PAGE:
As part of the Nagios XI Infrastructure Monitoring solution there is the ability to compile external scripts outside of the monitoring wizard defaults.
In order to run the external scripts, there a number of changes required to be made to the configuration file (C:\Program Files\NSClient++\NSC.ini).
Firstly, we need to enable the NPRE Listener and Check External Scripts by uncommenting the below lines in the [modules] section;
[modules] NRPEListener.dll CheckExternalScripts.dll
Also, in order to invoke external scripts with arguments the allow_arguments parameter is required to be enabled in the [NPRE] section;
In order for the host to query the client TCP service port 5666 is required to be open on the client in order to call the external script using the check_npre executable.
In order to return state information to Nagios the external script should always include a return code, so that Nagios can interpret the state of the service.
Below is a table of how Nagios interprets return codes:
|Return Code||Service State|
Nagios does not require an actual return string, but this is required to return status information and when used expects a single line return.
In my instance my external scripts are compiled within Windows Powershell in order to return the exit code, the below is required;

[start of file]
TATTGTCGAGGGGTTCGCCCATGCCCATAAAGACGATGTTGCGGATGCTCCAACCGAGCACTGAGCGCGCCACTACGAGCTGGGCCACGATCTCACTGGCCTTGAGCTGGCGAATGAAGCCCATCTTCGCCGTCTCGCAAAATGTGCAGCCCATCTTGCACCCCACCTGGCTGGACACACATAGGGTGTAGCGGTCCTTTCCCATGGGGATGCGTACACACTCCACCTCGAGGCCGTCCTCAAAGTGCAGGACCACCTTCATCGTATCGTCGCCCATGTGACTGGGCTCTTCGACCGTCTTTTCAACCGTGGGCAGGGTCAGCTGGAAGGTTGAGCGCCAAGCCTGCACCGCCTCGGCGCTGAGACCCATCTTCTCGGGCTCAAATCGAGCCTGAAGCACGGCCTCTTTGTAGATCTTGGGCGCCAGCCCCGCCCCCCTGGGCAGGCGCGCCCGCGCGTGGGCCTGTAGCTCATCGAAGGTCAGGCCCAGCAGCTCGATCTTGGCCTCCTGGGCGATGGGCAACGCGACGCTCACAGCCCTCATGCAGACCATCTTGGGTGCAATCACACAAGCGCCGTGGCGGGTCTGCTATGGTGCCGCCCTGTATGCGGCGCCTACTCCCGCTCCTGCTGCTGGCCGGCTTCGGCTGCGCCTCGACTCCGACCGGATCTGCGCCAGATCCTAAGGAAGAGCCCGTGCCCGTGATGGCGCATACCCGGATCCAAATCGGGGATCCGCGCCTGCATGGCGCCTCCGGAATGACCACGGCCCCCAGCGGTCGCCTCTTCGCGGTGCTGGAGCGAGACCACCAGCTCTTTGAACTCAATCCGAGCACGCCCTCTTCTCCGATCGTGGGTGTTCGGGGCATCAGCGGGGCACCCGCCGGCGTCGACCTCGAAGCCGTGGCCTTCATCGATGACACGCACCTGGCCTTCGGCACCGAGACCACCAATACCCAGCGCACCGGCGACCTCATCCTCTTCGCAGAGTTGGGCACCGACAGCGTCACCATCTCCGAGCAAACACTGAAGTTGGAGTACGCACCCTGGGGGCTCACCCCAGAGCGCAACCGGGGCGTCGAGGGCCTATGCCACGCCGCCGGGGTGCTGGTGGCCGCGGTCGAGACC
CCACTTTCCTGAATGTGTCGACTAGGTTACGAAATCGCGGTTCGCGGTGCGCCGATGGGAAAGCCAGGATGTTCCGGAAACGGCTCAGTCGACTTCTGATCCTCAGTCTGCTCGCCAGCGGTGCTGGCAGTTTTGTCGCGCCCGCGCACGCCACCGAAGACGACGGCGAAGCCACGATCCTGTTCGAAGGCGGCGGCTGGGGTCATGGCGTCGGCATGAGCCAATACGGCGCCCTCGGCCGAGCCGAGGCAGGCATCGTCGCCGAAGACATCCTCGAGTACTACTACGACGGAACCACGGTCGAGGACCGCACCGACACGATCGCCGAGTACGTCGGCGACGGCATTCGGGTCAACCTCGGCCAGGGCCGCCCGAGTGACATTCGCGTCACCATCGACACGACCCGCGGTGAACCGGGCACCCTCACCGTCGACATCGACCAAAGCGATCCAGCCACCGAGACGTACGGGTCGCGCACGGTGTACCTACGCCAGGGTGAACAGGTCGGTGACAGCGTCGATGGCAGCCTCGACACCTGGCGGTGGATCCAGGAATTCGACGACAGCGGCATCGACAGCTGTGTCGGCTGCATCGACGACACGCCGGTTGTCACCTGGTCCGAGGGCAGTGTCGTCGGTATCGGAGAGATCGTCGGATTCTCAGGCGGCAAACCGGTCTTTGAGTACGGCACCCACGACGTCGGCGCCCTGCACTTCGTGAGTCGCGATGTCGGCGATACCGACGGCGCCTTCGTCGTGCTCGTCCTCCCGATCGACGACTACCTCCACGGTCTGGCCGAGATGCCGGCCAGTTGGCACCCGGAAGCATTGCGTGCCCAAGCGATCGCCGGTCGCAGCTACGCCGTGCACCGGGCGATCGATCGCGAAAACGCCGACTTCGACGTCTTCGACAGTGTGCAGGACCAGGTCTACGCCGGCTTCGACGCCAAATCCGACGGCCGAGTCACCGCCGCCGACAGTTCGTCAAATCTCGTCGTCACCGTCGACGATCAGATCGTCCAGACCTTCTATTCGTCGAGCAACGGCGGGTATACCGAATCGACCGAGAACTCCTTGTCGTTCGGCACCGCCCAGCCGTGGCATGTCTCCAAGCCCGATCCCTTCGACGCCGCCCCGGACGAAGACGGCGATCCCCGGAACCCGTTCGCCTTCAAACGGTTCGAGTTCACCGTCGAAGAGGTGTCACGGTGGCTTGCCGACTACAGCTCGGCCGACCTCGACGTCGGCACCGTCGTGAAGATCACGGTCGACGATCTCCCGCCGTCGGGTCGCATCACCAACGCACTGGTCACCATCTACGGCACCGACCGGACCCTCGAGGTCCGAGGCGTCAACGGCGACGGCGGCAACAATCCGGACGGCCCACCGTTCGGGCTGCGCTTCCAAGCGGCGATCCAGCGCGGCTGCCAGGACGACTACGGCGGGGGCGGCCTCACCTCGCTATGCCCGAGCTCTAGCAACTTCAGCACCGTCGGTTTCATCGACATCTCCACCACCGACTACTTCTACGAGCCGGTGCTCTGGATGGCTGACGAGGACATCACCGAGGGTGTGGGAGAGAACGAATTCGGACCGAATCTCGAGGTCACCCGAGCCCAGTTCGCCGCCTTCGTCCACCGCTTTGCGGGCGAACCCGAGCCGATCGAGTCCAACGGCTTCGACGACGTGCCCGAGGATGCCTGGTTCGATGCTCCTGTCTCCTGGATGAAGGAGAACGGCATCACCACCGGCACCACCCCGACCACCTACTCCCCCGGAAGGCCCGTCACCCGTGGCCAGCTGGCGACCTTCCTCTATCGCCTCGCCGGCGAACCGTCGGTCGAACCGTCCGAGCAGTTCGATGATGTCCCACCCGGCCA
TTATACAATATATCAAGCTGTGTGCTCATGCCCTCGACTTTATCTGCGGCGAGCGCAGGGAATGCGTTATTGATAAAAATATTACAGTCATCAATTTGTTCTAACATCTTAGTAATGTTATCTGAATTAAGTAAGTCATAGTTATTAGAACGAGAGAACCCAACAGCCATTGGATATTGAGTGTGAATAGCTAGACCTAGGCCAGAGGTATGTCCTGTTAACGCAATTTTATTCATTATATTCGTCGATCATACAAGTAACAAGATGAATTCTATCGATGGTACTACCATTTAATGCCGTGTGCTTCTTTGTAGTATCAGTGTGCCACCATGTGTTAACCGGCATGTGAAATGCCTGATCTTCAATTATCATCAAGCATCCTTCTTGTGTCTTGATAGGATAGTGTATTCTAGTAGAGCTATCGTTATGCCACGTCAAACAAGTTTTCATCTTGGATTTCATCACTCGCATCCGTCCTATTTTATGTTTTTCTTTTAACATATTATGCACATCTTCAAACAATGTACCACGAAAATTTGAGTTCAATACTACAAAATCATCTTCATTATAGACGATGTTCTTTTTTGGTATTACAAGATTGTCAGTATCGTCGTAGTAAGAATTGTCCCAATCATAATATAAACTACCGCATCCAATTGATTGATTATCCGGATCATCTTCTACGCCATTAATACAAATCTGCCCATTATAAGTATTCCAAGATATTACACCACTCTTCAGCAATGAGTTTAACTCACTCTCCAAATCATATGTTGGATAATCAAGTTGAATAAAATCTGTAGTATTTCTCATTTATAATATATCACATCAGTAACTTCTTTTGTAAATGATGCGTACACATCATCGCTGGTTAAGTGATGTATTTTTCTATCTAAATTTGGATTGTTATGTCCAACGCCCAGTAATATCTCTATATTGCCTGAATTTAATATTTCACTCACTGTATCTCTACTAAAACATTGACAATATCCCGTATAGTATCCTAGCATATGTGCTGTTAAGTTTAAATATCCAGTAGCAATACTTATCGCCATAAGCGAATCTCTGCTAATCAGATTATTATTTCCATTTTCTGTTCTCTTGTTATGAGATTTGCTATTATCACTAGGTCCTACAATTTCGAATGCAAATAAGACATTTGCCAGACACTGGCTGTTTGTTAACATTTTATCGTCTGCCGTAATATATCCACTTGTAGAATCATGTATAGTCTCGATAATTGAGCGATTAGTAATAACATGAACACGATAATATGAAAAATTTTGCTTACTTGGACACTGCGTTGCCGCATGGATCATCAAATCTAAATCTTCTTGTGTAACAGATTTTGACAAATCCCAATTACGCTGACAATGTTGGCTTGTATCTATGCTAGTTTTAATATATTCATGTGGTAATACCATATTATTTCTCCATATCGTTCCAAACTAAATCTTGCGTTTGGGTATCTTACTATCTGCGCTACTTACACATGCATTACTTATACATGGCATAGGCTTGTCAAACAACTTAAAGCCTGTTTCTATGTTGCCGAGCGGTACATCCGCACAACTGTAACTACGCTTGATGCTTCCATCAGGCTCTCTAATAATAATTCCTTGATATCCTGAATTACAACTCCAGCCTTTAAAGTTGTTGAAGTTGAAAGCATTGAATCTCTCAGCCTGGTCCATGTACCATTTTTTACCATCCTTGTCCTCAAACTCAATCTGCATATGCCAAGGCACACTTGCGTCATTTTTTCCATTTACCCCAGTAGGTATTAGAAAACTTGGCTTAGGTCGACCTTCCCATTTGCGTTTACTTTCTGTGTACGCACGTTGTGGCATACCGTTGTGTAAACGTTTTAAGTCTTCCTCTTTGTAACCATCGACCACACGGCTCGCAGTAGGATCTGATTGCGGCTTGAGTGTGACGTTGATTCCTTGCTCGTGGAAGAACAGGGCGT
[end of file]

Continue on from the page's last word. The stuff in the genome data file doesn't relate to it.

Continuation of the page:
In order to include the external script, you will be required to copy the file to the default scripts folder ‘C:\Program Files\NSClient++\scripts’.
Now we will need to modify the configuration file (C:\Program Files\NSClient++\NSC.ini) to include the command line to invoke the script add this to the [External Scripts] section;
Below is an example of an external script compiled in Windows Powershell;
<check name>= cmd /c echo scripts\<script filename> <arguments> $ARG1$; exit($lastexitcode) | powershell.exe -command -
As mentioned earlier, generating a return code is required for interpreting the service state, this is returned by using ‘exit($lastexitcode)’.
Below is an example of an external script where the check name is check_volumemountpoints and the script is ‘check_volumemountpoints.ps1’, where a mountpoint argument is required;
check_volumemountpoints= cmd /c echo scripts\check_volumemountpoints.ps1 -mountpoint $ARG1$; exit($lastexitcode) | powershell.exe -command -
Once, the configuration file has been modified and the external script has been included, the NSClient++ service on the client will be required to be restarted.
You can verify external scripts from the Nagios Host by running the following command to invoke the check command against the client;
/usr/local/nagios/libexec/check_nrpe -H <hostname or IP> -c <check name>
For external scripts which require arguments run the above with the -a switch;
/usr/local/nagios/libexec/check_nrpe -H <hostname or IP> -c <check name> -a <arguments>
Once the external script has been configured you will be required to add the check command to the service management in Nagios Core Config Manager.
6 thoughts on “Creating and Running External Scripts within Nagios XI”
After much searching this is exactly what I needed. Thanks for your help.
Not a problem, glad to have helped…